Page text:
Add marinate pork into the wok.
Cook till all ingredients are combined well and pork is just cooked. Don’t overdo it.
Heat more oil in the wok.
Add salt and garlic into the hot oil. Quickly stir-fry till fragrant.
Add soaked rice into the hot wok.
Season with five spice powder.
And dark soy sauce.
Stir-fry until all the seasoning is well absorbed by the grains of rice. The rice will feel slightly lighter after a while. It would be the sign that the rice is done.
Lastly, heat up a bit of oil. Stir-fry chopped garlic.
Add dried shrimp. Season with sugar.
And some light soy sauce.
Stir-fry till the sugar caramelizes and turns the shrimp into this delicious brownish hue.
Transfer the pork belly stir-fry and dried shrimp stir-fry into a big pot. Slowly simmer over low heat.
Prep carefully before starting making dumplings. Line up all the ingredients by the order they are used. I’d put leaves first, then rice, pork belly stir-fry, dried shrimp, pork sausages, salted yolk, dried chestnut and chili. Another tip on the bamboo leaves, it should never let dried out. Damp a couple of thick kitchen towels or small bath towels. Cover the leaves with those at all times. Dried out leaves make folding a lot more difficult and risking tearing the leaves.
Get two leaves. line them alternately, stem on the left and the second leaf on top of the first one should be stem on the right. Shiny part of the leaves facing up.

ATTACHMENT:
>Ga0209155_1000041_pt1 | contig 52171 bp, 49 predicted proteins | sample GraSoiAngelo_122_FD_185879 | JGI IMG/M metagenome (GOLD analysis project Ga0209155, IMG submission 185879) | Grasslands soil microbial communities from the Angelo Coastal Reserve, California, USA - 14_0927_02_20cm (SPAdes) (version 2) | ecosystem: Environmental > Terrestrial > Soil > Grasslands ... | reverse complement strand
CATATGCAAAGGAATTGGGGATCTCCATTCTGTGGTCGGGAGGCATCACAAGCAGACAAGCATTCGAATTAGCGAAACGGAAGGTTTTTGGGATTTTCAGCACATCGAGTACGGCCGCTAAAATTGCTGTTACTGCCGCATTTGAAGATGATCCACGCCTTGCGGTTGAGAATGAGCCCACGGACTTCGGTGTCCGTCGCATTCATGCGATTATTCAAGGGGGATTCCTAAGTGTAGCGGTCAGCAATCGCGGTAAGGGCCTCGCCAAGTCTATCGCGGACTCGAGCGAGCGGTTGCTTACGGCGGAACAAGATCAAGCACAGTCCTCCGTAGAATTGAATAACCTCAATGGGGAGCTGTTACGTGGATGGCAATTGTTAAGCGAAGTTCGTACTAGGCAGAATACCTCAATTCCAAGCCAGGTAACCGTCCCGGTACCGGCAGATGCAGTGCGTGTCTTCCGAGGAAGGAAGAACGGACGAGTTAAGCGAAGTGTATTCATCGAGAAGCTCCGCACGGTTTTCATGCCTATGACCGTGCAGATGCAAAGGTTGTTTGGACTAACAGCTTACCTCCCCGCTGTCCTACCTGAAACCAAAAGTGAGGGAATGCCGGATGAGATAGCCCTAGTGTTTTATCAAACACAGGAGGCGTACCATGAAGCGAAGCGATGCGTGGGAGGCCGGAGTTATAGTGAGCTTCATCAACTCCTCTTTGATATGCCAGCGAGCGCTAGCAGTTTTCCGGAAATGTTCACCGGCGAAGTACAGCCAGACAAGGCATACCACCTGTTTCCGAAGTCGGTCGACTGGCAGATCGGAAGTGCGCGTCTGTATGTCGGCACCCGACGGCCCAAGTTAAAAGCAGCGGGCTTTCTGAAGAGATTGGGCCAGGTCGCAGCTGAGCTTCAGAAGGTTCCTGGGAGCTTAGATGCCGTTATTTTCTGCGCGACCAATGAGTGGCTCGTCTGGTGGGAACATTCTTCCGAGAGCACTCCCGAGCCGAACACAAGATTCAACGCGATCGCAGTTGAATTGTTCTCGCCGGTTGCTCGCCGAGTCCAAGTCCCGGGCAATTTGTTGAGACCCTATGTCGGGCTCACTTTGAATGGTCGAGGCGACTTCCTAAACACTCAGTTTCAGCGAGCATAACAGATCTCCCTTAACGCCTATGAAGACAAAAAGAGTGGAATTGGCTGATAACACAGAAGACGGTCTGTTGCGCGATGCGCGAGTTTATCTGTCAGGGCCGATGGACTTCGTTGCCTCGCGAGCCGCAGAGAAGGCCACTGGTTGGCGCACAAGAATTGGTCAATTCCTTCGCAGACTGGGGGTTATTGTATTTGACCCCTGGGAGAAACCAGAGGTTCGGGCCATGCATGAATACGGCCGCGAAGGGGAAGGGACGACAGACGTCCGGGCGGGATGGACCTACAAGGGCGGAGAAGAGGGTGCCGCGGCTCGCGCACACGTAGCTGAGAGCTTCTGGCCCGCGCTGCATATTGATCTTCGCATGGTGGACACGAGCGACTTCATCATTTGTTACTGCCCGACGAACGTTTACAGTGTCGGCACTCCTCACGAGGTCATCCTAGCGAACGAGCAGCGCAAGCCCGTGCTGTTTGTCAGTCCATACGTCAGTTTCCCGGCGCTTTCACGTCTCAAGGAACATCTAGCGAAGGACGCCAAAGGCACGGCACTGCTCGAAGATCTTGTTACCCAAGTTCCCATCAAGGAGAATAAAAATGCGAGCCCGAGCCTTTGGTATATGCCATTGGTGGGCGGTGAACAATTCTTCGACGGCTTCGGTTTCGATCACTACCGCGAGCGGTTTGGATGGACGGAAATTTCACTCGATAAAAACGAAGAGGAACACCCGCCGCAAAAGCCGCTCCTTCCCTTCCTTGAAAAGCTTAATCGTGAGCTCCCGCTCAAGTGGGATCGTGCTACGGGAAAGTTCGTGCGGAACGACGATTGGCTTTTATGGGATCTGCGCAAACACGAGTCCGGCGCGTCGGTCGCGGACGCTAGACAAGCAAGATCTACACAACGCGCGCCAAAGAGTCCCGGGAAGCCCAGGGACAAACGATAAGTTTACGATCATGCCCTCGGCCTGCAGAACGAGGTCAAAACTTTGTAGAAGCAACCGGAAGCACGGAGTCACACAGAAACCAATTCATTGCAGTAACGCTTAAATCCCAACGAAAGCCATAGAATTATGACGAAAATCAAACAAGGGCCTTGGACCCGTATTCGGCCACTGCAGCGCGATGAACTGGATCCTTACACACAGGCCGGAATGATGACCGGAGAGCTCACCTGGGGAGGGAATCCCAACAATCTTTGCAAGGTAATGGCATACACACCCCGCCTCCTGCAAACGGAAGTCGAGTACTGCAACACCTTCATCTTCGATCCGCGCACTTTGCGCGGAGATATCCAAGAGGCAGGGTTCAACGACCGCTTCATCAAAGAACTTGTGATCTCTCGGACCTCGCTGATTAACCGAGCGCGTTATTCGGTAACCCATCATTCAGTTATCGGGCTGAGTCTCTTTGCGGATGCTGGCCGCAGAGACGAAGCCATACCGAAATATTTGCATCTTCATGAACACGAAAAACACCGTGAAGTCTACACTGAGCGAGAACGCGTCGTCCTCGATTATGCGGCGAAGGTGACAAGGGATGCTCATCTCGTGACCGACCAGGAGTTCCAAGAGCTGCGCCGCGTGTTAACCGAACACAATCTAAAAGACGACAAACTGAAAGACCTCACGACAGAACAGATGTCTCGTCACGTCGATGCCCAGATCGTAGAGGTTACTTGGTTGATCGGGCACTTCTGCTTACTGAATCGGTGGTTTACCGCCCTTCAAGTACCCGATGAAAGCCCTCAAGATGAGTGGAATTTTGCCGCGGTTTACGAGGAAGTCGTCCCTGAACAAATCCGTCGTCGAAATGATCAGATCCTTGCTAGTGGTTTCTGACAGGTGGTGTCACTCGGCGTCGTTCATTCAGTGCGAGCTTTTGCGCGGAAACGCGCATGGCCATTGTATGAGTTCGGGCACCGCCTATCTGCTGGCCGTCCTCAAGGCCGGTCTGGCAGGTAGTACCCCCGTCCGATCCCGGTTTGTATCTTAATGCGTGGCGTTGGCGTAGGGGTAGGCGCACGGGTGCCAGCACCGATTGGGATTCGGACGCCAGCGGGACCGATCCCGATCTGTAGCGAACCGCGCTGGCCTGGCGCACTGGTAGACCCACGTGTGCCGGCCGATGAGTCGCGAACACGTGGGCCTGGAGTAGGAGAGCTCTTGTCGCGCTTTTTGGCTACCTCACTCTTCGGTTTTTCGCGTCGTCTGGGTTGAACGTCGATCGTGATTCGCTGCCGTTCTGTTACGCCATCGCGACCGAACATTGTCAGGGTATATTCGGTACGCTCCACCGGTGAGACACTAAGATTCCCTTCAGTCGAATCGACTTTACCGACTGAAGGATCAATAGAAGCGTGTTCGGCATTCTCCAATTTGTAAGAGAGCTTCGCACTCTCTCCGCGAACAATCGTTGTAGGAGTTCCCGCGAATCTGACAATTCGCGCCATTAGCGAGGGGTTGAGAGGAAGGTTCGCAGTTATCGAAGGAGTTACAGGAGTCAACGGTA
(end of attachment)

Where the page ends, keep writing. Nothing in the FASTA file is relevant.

Fold the leaves right in the middle by bringing both sides to the middle, forming a perfect cone. Hold the cone with your left hand. Hold it steady by putting the end of cone between your ring finger and little finger.
Put a couple of tablespoons of rice into the cone, make a whole right in the middle by using back of a spoon. Take care not to have too much rice. We would want the dumpling to have more filling than rice. Okay, rice is boring. Pork is yummy. There, I said it.
Fill the dumpling with three or four pieces of pork belly, a couple of pieces of mushrooms, some dried shrimp and a piece of oyster.
Put a piece of pork sausage and salted yolk in the middle.
A couple of chilies and some chopped dried chestnut.
When all the fillings that’s supposed to go in there is already placed, cover up the top with some more rice. The top should be humpy, that’s alright.
Fold the top of the cones to cover the top of dumpling.
Press the bottom part of the cone into triangular shape. This requires strength and plain good eye for shape. Press the cone really hard so the hump is pushed down, all the way down, to the bottom left and right and shape the whole thing into a nice triangle.
Press the leftover leaves together and fold the top to the right (or left).
Press them hard to get all the fillings nicely packed.
Tie the dumpling with a piece of string tightly.
Symmetrical is the word. And practice.
Boil a big pot of water. Add the dumplings into boiling water.
Cook for 5 hours over high heat. Remove from water and let drain for a couple of hours, hanging. Serve warm.
Chinese Rice Dumpling, Zong Zi, Bak Chang
For glutinous rice
1/4 cup cooking oil
1/2 tbsp salt
100 g garlic, roughly chopped
1 kg glutinous rice, soaked and drained
2 tbsp five spice powder
2 tbsp dark soy sauce
For pork belly stir-fry filling
1,5 kg pork belly
1 tbsp salt
1/2 tbsp ground white pepper
1 tbsp five spice powder